The conference convened "in the heart of the orangeflavoured mudmound" on the University of California, Irvine, campus (FW 111.34). We were gathered in Orange County, but the tinge of orange colored more than just our location. In the penultimate event of "California Joyce Redux," Margot Norris appealed for sympathy for that flame-haired devil, Hugh E. Boylan, and the rest of the conference glowed with the energy of more than one hundred participants, many of them non-academic Joyce fans, all of whom had assembled on a temperate winter's day to present, listen, and discuss.
"California Joyce Redux" was conceived by Laura O'Connor for three different purposes: as a meeting of the Southern California Irish Studies Colloquium, a group that assembles about three times a year; a sequel to the 1993 California Joyce conference, also held at Irvine; and a tribute to Margot, a co-organizer of the 1993 conference whose leadership in the Joyce community has long influenced those in and beyond Irvine.
The day started off with a bang. Kevin Dettmar invited us to imagine the challenge of teaching rock music to students who are unaware that some of their favorite songs are, in fact, cover versions—and who, when they hear the original, still prefer the cover. Kevin, the only person I know who argues by way of both Samuel Beckett and Led Zeppelin, urged us to be more like his students and treat Joyce's allusions as secondary to our experience of Joyce's language. In other words, Joyce didn't start the fire, but if we try to account for every bit of tinder, we risk extinguishing it.
Most of the other speakers took the opposite tack, delving into the history of Joyce's language and culture. Carol Shloss looked to the past in her ongoing elaboration of her hard-won copyright battle. She observed that there has been legal confusion between privacy laws and copyright laws, the former originally meant to serve a definite public good by protecting reputations from being scorched, the latter originally meant to protect personal financial benefit from going up in smoke. I was fascinated to realize that, because he worked at home in a space he shared with many other people, Joyce himself never enjoyed very much privacy nor did his daughter, Lucia, confined as she was to a public asylum. Carol reaffirmed that, when writing biography, there are ways of responsibly and ethically lifting the shroud of privacy.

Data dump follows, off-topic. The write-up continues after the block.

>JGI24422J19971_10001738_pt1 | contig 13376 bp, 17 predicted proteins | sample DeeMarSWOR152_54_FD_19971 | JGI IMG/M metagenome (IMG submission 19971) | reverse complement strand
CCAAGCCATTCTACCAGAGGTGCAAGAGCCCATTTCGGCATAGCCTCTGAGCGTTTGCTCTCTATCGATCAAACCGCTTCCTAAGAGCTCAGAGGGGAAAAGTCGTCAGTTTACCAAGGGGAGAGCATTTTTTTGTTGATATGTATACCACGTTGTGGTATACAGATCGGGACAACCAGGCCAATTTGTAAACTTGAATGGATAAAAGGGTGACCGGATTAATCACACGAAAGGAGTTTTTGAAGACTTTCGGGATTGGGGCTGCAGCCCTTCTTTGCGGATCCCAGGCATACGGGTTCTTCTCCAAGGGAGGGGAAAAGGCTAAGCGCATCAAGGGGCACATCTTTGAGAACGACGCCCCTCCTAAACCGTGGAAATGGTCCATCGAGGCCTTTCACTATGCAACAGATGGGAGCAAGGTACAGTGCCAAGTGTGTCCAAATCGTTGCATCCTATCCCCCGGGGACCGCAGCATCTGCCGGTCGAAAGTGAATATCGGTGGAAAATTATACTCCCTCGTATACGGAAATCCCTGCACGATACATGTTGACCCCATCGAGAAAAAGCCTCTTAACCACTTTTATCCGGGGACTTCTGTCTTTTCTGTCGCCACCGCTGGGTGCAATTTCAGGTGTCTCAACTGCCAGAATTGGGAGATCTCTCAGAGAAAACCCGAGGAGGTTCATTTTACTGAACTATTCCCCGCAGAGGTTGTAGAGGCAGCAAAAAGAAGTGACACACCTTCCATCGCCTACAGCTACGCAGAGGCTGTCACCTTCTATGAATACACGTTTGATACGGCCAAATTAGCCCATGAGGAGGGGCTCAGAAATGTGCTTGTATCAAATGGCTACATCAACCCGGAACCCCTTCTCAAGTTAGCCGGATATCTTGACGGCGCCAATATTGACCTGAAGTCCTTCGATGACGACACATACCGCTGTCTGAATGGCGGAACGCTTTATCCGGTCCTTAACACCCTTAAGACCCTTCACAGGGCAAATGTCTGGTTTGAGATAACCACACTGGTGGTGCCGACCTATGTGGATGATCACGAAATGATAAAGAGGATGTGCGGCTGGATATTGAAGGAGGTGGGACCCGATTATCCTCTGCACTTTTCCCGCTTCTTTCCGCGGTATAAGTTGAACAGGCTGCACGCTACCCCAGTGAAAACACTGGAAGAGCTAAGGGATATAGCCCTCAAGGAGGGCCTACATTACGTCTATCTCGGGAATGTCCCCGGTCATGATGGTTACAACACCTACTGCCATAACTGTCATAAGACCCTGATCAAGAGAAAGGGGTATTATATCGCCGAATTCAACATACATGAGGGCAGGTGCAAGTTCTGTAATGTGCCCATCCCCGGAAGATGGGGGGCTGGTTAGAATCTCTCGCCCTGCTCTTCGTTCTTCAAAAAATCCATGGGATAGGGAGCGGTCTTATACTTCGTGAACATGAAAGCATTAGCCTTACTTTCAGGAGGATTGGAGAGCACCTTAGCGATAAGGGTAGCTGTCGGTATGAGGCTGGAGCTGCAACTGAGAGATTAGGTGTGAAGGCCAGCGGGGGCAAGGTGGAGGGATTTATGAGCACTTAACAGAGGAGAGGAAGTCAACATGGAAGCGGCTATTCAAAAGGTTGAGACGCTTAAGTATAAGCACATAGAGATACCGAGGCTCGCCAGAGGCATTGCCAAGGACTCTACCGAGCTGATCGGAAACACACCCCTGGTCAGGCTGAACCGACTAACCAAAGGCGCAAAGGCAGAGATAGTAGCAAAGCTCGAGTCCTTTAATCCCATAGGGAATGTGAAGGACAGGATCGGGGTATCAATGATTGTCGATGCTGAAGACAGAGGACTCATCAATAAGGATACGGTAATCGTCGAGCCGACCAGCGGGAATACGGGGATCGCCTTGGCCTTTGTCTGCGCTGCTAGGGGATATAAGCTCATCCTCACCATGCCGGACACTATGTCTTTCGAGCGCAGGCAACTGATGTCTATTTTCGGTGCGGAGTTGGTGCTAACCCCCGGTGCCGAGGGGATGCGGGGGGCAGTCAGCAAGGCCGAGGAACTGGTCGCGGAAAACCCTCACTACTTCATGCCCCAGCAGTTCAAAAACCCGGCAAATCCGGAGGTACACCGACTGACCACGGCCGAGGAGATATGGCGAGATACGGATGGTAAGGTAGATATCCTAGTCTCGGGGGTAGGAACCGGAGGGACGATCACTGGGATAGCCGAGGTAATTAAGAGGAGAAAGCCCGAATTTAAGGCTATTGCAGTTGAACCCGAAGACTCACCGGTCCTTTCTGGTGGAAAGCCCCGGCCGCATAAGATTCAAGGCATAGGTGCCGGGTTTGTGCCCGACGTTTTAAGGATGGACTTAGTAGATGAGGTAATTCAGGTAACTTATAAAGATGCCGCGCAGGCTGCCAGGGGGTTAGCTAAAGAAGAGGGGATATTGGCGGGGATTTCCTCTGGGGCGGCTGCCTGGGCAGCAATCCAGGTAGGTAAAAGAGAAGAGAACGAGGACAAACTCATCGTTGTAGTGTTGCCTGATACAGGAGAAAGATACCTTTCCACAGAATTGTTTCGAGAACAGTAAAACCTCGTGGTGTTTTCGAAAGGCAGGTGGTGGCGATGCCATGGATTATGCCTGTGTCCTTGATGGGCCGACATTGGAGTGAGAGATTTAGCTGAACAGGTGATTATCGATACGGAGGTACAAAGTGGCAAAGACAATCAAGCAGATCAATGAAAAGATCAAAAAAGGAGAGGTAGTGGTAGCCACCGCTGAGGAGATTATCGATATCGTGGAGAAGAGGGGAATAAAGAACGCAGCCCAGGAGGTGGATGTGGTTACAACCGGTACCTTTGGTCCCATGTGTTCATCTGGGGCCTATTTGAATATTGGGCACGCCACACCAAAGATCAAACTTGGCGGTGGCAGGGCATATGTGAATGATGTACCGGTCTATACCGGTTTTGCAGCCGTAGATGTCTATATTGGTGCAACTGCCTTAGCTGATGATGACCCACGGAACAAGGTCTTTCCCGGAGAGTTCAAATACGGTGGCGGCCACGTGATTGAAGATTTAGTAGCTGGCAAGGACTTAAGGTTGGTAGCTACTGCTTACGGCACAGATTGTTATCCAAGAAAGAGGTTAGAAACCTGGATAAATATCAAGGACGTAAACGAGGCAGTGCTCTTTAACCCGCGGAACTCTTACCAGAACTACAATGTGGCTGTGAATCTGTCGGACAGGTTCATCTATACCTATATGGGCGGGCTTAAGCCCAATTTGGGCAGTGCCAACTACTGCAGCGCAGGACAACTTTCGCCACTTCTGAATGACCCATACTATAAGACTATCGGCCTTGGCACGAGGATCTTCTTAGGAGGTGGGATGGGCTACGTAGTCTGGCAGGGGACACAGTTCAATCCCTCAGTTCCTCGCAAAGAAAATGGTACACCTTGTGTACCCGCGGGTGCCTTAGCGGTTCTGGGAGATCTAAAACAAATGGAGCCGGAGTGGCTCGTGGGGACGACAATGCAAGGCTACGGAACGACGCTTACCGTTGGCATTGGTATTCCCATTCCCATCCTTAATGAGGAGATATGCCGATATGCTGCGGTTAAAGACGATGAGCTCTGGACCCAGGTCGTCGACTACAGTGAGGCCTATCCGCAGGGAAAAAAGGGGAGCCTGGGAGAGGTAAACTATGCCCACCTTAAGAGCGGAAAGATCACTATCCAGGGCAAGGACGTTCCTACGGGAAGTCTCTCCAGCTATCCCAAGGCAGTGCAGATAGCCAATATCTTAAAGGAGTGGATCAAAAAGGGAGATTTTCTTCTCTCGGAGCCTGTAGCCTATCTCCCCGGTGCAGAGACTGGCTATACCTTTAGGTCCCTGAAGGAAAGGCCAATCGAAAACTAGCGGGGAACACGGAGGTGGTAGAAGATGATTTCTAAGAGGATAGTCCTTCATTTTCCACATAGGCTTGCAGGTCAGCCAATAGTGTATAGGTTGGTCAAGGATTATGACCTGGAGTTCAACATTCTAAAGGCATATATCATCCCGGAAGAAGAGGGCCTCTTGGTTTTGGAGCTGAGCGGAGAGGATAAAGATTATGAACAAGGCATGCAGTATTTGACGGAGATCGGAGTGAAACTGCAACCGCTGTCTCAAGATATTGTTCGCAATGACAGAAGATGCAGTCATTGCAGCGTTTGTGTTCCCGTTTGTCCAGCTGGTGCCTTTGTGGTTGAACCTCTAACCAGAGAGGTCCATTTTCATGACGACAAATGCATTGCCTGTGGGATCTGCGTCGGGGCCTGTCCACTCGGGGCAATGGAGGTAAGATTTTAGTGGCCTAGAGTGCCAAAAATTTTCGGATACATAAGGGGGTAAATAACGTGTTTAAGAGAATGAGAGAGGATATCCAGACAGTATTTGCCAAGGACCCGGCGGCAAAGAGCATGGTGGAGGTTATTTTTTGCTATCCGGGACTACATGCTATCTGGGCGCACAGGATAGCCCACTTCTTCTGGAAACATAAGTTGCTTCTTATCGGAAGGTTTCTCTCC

Enda Duffy also referred to Lucia, whose name means "light," but he preferred to keep the dimmer switch turned down low. Merrily meditating on Joyce's sunglasses (a design motif for the posters of [End Page 9] both the 1993 and the 2010 conferences), Enda proposed light as a key modernist medium but noted that, in manipulating it as a formal element, Joyce's works arc toward darkness. Though it can be uncomfortable to feel our way around in the dark, in effect, to grope for meaning in texts that confound our senses, Ulysses shows that, after sundown, the real assault on enlightenment values begins—but also that darkness can be quite sociable.
Tony Crowley focused on the moment in A Portrait of the Artist as a Young Man when Stephen Dedalus comes in from the "chilly grey light" and sits with the dean of studies before the fire, debating the proper use of the word "tundish" (P 184, 188). Tony led us on a meticulous etymological tour, demonstrating how "tundish" smolders quietly in the history of both Irish-English and English-English, appearing in contexts naughty and nice, savory and unsettling. This method of isolating and tracking the permutations of a single word resonated with Kimberly Devlin's exploration of the way Finnegans Wake transforms tangible objects into language and then converts them back again into rearrangeable fragments. If earth is the archaeological womb in which language is created, in the Wake, linguistic play overcomes those material origins. Cleverly playing on the pun "whole" and "hole," Kim offered many examples of how Joyce exploits the gap between the signifier...